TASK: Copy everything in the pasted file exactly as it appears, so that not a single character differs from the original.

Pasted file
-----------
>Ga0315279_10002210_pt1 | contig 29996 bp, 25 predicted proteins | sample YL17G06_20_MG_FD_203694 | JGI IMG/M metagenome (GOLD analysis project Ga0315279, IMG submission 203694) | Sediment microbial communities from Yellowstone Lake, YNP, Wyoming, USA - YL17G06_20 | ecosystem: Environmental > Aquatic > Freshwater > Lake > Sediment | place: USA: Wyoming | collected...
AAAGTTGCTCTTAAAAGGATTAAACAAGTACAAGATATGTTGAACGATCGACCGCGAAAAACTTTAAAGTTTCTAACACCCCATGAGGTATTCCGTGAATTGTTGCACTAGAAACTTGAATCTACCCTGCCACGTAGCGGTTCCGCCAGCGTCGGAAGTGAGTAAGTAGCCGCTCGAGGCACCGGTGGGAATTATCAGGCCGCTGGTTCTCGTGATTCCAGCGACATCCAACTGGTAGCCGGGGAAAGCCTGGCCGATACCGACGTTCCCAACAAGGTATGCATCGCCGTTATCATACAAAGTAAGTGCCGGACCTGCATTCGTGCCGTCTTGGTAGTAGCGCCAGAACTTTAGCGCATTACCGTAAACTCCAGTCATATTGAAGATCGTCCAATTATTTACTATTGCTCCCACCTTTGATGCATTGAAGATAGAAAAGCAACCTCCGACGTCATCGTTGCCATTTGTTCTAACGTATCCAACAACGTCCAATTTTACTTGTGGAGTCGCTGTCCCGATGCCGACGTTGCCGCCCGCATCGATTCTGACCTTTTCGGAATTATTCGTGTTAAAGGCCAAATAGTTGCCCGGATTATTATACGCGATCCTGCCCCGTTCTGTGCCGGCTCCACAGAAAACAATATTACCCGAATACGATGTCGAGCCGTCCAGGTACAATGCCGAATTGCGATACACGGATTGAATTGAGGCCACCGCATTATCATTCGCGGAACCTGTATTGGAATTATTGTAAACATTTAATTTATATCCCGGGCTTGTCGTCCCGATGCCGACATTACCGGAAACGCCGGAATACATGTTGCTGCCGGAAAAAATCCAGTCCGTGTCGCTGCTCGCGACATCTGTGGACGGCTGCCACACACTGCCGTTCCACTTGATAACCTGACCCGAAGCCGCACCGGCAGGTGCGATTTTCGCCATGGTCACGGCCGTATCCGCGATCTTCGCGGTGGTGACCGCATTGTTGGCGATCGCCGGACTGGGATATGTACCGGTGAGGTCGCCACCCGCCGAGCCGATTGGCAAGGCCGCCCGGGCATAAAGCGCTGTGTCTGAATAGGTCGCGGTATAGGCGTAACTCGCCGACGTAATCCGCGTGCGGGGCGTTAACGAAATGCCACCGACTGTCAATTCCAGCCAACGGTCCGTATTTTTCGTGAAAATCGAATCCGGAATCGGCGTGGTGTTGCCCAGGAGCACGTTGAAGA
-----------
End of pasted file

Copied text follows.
>Ga0315279_10002210_pt1 | contig 29996 bp, 25 predicted proteins | sample YL17G06_20_MG_FD_203694 | JGI IMG/M metagenome (GOLD analysis project Ga0315279, IMG submission 203694) | Sediment microbial communities from Yellowstone Lake, YNP, Wyoming, USA - YL17G06_20 | ecosystem: Environmental > Aquatic > Freshwater > Lake > Sediment | place: USA: Wyoming | collected...
AAAGTTGCTCTTAAAAGGATTAAACAAGTACAAGATATGTTGAACGATCGACCGCGAAAAACTTTAAAGTTTCTAACACCCCATGAGGTATTCCGTGAATTGTTGCACTAGAAACTTGAATCTACCCTGCCACGTAGCGGTTCCGCCAGCGTCGGAAGTGAGTAAGTAGCCGCTCGAGGCACCGGTGGGAATTATCAGGCCGCTGGTTCTCGTGATTCCAGCGACATCCAACTGGTAGCCGGGGAAAGCCTGGCCGATACCGACGTTCCCAACAAGGTATGCATCGCCGTTATCATACAAAGTAAGTGCCGGACCTGCATTCGTGCCGTCTTGGTAGTAGCGCCAGAACTTTAGCGCATTACCGTAAACTCCAGTCATATTGAAGATCGTCCAATTATTTACTATTGCTCCCACCTTTGATGCATTGAAGATAGAAAAGCAACCTCCGACGTCATCGTTGCCATTTGTTCTAACGTATCCAACAACGTCCAATTTTACTTGTGGAGTCGCTGTCCCGATGCCGACGTTGCCGCCCGCATCGATTCTGACCTTTTCGGAATTATTCGTGTTAAAGGCCAAATAGTTGCCCGGATTATTATACGCGATCCTGCCCCGTTCTGTGCCGGCTCCACAGAAAACAATATTACCCGAATACGATGTCGAGCCGTCCAGGTACAATGCCGAATTGCGATACACGGATTGAATTGAGGCCACCGCATTATCATTCGCGGAACCTGTATTGGAATTATTGTAAACATTTAATTTATATCCCGGGCTTGTCGTCCCGATGCCGACATTACCGGAAACGCCGGAATACATGTTGCTGCCGGAAAAAATCCAGTCCGTGTCGCTGCTCGCGACATCTGTGGACGGCTGCCACACACTGCCGTTCCACTTGATAACCTGACCCGAAGCCGCACCGGCAGGTGCGATTTTCGCCATGGTCACGGCCGTATCCGCGATCTTCGCGGTGGTGACCGCATTGTTGGCGATCGCCGGACTGGGATATGTACCGGTGAGGTCGCCACCCGCCGAGCCGATTGGCAAGGCCGCCCGGGCATAAAGCGCTGTGTCTGAATAGGTCGCGGTATAGGCGTAACTCGCCGACGTAATCCGCGTGCGGGGCGTTAACGAAATGCCACCGACTGTCAATTCCAGCCAACGGTCCGTATTTTTCGTGAAAATCGAATCCGGAATCGGCGTGGTGTTGCCCAGGAGCACGTTGAAGA